Category Archives: What I’m Reading

Devotional Thought Inspiration Justice Spiritual Practices What I'm Reading

“I Will Gather Still Others to Those I Have Already Gathered”

Isaiah 56:3-8

The Lord says:

Don’t let the immigrant who has joined with the Lord say,
“The Lord will exclude me from the people.”
And don’t let the eunuch say,
“I’m just a dry tree.”
The Lord says:
To the eunuchs who keep my sabbaths,
choose what I desire,
and remain loyal to my covenant.
In my temple and courts, I will give them
a monument and a name better than sons and daughters.
I will give to them an enduring name
that won’t be removed.
The immigrants who have joined me,
serving me and loving my name, becoming my servants,
everyone who keeps the Sabbath without making it impure,
and those who hold fast to my covenant:
I will bring them to my holy mountain,
and bring them joy in my house of prayer.
I will accept their entirely burned offerings and sacrifices on my altar.
My house will be known as a house of prayer for all peoples,
says the Lord God,
who gathers Israel’s outcasts.
I will gather still others to those I have already gathered.

Science and Theology Theology What I'm Reading

Did the universe have a beginning???

      Even though I jokingly trashed science journals and scientists in my sermon this past Sunday, I usually spend about an hour a day watching videos and reading blogs about biology, physics, and other cool things that scientists are doing. Here’s a video by MintuePhysics, where Henry gives an beautiful and succinct description (and critique) of the Big Bang Theory. Take a look.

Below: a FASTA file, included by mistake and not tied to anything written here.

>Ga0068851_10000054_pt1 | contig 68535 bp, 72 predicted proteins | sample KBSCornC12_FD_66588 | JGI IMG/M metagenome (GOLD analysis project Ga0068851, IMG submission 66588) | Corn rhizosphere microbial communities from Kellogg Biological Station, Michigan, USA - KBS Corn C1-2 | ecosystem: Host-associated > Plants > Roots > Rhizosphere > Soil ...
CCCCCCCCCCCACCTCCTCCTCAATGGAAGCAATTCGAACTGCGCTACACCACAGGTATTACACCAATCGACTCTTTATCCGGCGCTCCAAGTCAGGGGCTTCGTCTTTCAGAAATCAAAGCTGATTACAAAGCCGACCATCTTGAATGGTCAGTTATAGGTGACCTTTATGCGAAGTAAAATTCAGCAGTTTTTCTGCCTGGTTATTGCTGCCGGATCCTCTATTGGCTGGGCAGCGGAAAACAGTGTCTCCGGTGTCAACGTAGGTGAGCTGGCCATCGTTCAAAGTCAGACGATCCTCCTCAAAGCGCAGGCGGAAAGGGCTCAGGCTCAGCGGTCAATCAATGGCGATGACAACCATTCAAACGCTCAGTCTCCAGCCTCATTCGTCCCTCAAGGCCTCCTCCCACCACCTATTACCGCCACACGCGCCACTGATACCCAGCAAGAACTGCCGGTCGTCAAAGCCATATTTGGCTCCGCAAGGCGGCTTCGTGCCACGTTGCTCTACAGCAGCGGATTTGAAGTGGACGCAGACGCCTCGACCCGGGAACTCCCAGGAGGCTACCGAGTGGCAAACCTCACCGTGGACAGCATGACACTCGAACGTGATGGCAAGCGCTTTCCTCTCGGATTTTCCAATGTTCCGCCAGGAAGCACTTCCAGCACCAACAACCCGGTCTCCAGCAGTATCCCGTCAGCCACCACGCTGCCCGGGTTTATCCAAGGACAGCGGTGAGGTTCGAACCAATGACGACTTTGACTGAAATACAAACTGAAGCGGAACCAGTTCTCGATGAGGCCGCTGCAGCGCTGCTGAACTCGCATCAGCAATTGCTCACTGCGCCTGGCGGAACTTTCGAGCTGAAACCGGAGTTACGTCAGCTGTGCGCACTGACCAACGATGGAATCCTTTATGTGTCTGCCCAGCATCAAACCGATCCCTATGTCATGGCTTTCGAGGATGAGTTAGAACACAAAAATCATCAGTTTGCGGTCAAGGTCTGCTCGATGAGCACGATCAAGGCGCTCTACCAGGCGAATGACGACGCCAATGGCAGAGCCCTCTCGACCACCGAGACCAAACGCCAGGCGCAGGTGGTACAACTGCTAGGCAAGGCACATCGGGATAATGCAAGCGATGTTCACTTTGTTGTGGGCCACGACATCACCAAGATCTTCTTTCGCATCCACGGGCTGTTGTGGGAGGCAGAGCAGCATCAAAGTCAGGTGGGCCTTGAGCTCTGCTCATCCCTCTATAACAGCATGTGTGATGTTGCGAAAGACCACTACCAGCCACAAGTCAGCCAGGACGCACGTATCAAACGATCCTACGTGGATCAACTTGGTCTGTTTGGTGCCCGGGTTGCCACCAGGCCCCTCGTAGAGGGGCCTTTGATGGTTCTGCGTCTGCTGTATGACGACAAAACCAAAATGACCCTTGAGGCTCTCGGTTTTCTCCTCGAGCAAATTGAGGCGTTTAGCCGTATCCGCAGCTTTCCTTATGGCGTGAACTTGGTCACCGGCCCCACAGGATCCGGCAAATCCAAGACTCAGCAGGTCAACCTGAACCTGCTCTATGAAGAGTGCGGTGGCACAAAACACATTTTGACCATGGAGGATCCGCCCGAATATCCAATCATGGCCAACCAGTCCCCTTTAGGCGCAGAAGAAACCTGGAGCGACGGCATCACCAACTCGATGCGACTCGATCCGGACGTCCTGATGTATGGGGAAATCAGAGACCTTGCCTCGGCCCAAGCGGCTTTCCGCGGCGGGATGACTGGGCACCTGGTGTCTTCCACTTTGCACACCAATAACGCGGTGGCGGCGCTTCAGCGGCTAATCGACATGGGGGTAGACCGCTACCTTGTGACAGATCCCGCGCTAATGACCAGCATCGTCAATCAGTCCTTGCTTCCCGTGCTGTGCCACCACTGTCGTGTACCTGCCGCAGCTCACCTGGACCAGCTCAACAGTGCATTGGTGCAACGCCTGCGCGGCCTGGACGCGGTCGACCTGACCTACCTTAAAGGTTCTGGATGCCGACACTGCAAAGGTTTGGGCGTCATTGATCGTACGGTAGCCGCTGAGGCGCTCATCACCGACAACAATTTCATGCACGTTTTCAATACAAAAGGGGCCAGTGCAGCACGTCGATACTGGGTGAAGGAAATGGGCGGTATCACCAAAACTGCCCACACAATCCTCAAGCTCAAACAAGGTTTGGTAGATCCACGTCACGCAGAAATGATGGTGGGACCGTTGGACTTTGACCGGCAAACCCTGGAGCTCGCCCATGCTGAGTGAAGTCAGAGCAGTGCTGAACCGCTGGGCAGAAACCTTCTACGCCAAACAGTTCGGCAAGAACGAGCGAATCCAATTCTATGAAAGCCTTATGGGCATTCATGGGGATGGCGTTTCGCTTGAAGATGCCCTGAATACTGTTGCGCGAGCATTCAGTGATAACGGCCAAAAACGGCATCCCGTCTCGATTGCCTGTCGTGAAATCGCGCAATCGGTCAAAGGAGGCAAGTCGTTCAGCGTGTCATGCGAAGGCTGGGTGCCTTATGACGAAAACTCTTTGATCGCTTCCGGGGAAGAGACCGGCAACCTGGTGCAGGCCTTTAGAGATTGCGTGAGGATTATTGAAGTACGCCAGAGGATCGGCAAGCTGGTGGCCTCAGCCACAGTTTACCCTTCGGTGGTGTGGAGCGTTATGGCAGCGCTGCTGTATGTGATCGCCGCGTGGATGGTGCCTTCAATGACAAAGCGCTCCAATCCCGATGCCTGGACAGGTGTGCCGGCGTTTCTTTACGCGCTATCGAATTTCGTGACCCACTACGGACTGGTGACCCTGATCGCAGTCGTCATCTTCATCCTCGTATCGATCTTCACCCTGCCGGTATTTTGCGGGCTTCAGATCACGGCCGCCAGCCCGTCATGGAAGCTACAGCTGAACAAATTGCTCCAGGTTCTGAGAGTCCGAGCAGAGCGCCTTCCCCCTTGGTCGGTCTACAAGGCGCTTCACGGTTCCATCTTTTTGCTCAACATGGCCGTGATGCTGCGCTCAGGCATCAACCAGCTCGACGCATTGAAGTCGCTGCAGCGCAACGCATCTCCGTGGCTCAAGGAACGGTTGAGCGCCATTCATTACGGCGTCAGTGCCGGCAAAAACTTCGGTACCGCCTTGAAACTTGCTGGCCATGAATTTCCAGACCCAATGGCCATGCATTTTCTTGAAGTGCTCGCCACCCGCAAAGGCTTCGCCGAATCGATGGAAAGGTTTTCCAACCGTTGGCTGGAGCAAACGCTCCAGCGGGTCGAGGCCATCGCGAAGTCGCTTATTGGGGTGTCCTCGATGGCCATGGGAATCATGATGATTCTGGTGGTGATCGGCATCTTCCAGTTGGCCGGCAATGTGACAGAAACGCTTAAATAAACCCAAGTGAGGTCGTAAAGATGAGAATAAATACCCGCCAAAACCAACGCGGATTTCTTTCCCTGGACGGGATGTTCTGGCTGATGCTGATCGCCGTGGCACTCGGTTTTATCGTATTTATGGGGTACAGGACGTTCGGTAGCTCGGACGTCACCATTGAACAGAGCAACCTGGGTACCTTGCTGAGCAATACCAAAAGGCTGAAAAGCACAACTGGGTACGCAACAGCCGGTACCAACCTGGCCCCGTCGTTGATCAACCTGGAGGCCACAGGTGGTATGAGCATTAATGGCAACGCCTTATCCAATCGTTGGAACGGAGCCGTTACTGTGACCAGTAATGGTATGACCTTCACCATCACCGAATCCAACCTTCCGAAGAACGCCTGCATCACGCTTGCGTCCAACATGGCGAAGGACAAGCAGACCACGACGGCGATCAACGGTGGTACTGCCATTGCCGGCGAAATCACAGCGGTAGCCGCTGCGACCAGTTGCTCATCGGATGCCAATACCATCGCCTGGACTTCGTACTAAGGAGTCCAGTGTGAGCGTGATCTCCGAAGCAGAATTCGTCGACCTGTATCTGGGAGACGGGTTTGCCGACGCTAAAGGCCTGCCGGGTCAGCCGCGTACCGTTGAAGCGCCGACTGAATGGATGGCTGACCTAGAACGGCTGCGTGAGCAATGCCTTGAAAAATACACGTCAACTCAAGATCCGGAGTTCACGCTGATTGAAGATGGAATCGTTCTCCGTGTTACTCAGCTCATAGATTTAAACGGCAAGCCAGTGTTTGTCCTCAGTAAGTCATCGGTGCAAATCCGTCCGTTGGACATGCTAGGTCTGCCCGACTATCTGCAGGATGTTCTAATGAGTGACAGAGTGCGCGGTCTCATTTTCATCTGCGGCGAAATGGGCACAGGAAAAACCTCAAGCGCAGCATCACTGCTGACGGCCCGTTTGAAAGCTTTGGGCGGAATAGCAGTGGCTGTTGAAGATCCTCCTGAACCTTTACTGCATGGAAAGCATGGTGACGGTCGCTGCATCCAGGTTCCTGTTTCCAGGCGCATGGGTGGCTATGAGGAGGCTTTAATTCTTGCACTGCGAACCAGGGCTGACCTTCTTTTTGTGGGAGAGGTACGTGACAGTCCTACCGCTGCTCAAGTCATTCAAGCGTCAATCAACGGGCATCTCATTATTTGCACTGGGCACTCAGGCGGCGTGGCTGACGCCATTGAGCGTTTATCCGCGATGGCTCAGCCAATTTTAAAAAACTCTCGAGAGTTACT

.

read more »

Lent Spiritual Practices What I'm Reading

Hauerwas: Cross-Shattered Christ

For this season of Lent, I’m adding Stanley HauerwasCross-Shattered Christ: Meditations on the Seven Last Words to my devotions. It’s available in digital formats, which is nice. For those of you that know Hauerwas, you don’t know this Hauerwas. For these meditations he’s swapped out his usual wit and grittiness for thoughtfulness, but he is still able to strikingly challenge our thinking about the Trinity and atonement. While Hauerwas is unapologetically a theologian, he confesses rightly that “theology is a servant discipline in the church.” In these meditations, he serves the church well. Here’s a little excerpt:

Is it any wonder we find Good Friday so shattering? On this day and with these words, “Father, forgive them; for they do not know what they are doing,” all our presumptions about God and the salvation wrought by God are rendered presumptuous. Moreover, that is how we discover that what happens on the cross really is about us, but the “what” that is about us challenges our presumptions about what kind of salvation we need. Through the cross of Christ we are drawn into the mystery of the Trinity. This is God’s work on our behalf. We are made members of a kingdom governed by a politics of forgiveness and redemption. The world is offered an alternative unimaginable by our sin-determined fantasies.

Peace to your soul!†

-Ric